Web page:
Retirement Is Not The Last Word

By Laurie Bell

sfgenreIt’s getting hard to breathe.

Even though I’m expecting it, it stills comes as a shock. My fingertips tingle and I’ve only just achieved escape velocity.

I’m not going to reach The Black at this rate. Chest tight, spots flirting in the corner of my eyes, I stretch out a trembling hand. I know this ship — well, ships like this one. I’ve flown all my life — raced all my life. Without clear sight, I find the switch. Cold, crisp, pure oxygen slaps my face, floods my lungs. My skin tingles for a different reason now.

I snap awake. The fog clears and the shadows dance away. All I can see is sparkling diamonds on black.


My chest is tight. The irregular thumping pounds at my skin like a drum. My entire body moves with each beat. I rub my sternum to release the tension, but nothing shifts.

I check my scanners. I’m coming fourth. Fourth?

I can’t see the other racers ahead. My viewer shows only endless black. A hum in my ears shouts for my attention. I acknowledge it though I can’t make out any words.

“Still here and kicking,” I say. I’m in a race but it’s not to win. It’s to stay alive.

I don’t want to die up here.



A choice sits before me — taunting me like the troll before a bridge. Answer correctly and I pass safety, fail and I meet my end over the side.

Do I turn back and risk reentry? My body needs time to recuperate. I fear I am only delaying the inevitable. Should I slow my pace and call for help?

There is a third option.


The burst of oxygen that brought me back to life is petering out. I only have one more jolt in the tank. Now that I’m up here, my regular intake is fine.

I only have to breathe normally.

My body doesn’t understand the memo.

I peel my hand from the stick and scrub it over my face. Come on, think.

A fourth option tip-toes into my periphery.

Keep going.

Just keep flying until everything stops.

I give the thought one turn of the dance floor in my mind and then I send it on its way. I grip the stick again. Focus.

A light flares before my eyes as a ship cuts into my flight path.

I’m now fifth.

Oh hell no. I fill my lungs and steady my nerves. My ego slips into the pilot’s chair and takes control.

I’m aware of my body, but I’m not inside it, and I watch my limbs move on their own accord.

Power, throttle, twist and shimmy, pressure and fire.

Adrenaline and determination fight a war in my mind. Then they become allies.

Goose the engines, pour on the gas. Find a new path.

Dance little ship, dance.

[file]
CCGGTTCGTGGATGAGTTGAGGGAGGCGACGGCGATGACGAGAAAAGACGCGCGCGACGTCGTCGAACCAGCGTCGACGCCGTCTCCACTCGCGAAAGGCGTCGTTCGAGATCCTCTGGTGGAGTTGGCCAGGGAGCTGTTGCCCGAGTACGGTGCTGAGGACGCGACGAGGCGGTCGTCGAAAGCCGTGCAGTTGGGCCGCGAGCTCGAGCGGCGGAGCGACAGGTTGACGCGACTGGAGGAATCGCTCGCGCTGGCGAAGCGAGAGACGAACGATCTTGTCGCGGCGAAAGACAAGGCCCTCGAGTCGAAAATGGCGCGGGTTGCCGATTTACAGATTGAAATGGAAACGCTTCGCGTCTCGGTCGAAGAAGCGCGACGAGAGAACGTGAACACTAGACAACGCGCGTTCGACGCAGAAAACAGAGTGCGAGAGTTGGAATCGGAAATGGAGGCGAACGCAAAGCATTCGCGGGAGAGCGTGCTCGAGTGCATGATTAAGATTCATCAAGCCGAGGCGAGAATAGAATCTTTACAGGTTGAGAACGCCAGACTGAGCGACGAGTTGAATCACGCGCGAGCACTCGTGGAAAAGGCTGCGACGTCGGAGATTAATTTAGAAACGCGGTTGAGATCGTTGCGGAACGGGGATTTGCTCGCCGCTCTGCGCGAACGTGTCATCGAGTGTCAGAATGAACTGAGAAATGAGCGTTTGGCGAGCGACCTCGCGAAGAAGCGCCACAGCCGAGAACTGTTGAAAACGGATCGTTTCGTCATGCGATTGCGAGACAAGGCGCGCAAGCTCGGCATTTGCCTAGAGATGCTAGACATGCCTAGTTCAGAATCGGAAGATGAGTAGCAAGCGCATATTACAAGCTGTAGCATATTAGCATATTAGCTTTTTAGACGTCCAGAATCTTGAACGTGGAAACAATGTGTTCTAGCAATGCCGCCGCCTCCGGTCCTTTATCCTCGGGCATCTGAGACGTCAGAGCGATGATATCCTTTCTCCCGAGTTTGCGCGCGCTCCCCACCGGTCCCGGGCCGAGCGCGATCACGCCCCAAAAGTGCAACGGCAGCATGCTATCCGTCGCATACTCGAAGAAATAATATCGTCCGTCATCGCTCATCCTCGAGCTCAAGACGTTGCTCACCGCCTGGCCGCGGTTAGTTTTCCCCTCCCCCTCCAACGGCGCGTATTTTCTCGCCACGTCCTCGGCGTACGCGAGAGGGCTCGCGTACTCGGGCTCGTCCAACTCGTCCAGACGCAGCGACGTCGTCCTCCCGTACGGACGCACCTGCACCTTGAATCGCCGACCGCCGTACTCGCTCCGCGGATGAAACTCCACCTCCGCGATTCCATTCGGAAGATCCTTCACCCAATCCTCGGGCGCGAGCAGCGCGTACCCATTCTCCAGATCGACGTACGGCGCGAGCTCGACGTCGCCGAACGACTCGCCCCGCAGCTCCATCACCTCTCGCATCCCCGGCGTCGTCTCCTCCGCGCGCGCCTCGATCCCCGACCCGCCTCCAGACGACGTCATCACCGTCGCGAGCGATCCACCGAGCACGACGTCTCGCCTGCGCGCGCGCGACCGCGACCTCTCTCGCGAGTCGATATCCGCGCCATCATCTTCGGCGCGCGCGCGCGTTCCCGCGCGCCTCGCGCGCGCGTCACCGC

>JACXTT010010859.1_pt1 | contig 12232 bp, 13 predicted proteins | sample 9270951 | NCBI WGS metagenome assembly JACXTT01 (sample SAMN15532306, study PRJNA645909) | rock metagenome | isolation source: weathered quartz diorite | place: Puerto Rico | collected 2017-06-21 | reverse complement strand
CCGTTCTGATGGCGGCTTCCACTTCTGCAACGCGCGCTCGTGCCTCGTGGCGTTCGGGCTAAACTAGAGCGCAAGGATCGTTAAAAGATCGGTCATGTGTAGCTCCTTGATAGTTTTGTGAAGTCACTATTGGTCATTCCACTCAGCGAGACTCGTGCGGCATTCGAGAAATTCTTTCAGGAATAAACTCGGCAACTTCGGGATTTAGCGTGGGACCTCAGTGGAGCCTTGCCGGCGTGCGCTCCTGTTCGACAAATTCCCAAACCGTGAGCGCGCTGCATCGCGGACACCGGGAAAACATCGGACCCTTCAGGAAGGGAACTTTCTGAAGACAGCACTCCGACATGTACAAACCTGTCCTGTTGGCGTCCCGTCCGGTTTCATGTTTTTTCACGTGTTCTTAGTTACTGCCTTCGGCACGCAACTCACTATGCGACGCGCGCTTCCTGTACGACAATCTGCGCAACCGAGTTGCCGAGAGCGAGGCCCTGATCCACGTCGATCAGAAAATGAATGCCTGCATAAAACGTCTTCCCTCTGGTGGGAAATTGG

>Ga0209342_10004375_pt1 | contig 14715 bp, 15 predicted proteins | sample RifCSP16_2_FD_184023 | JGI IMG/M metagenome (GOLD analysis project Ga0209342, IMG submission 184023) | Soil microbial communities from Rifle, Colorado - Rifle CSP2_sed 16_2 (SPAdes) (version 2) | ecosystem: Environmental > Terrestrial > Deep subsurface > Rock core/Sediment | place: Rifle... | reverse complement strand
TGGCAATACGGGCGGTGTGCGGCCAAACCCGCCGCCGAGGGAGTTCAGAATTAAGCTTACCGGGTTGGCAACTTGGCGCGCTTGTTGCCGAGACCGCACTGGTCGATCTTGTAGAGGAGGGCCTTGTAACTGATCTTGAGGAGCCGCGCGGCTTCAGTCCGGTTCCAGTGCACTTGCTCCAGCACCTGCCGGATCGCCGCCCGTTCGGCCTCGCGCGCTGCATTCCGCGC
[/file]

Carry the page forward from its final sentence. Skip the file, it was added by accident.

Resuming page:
The light ahead of me fades as I slip past. I can’t see the pilot’s face, but I can feel his anger.

Fourth again.

New lights appear and disappear as I find the corridors and streams and waves of space that no one but me can understand.



Another light.

One more.

Hours pass like sleep. One minute I’m heading toward Venus, the next I’m blinking back the fog and see Earth in my sights.

Home plate.

Last drinks.

It’s time for the final dance but I’m alone up here.

The numbness in my hand is halfway up my arm. My chest is one big metal plate, hard and unmoving. I’m not breathing.

Seductive shadows surround me, drawing me in, but my body is on autopilot. I see myself move; watch as I reach for the touchpanel to slide the bars and press the buttons. I twist my wrist and pulse my feet. My blood is on fire. Don’t worry about air — it’s too late.

Flick the switch and empty the tank.

Air forces its way inside my body — shocking me awake. Vibrations spread, jolting me in place. My heart clambers a crazy jazz of discordant notes.

Time stops.

Silence falls.

A tear slides down my nose. The static in my ear becomes a voice, a shout, a scream.

And then a thud. I suck in an unsteady breath. I’m alive.

The cockpit panel cracks open. “You won!” Charlie’s face is split ear to ear. All I can see is teeth. In the distance I hear the roar of noise. Cheers and chanting of my name fill the ship that could have been my tomb.

“Always,” I reply and lie back, spent.

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About The Author

Laurie Bell

laurie bell 150Laurie Bell lives in Melbourne, Australia. She was that girl you found with her nose always buried in a book. She has been writing ever since she was a little girl and first picked up a pen. From books to short stories, radio plays to snippets of ideas and reading them aloud to anyone who will listen. You can read more of her work on her blog <> Look for her on Facebook <> or Twitter: <@LaurienotLori>



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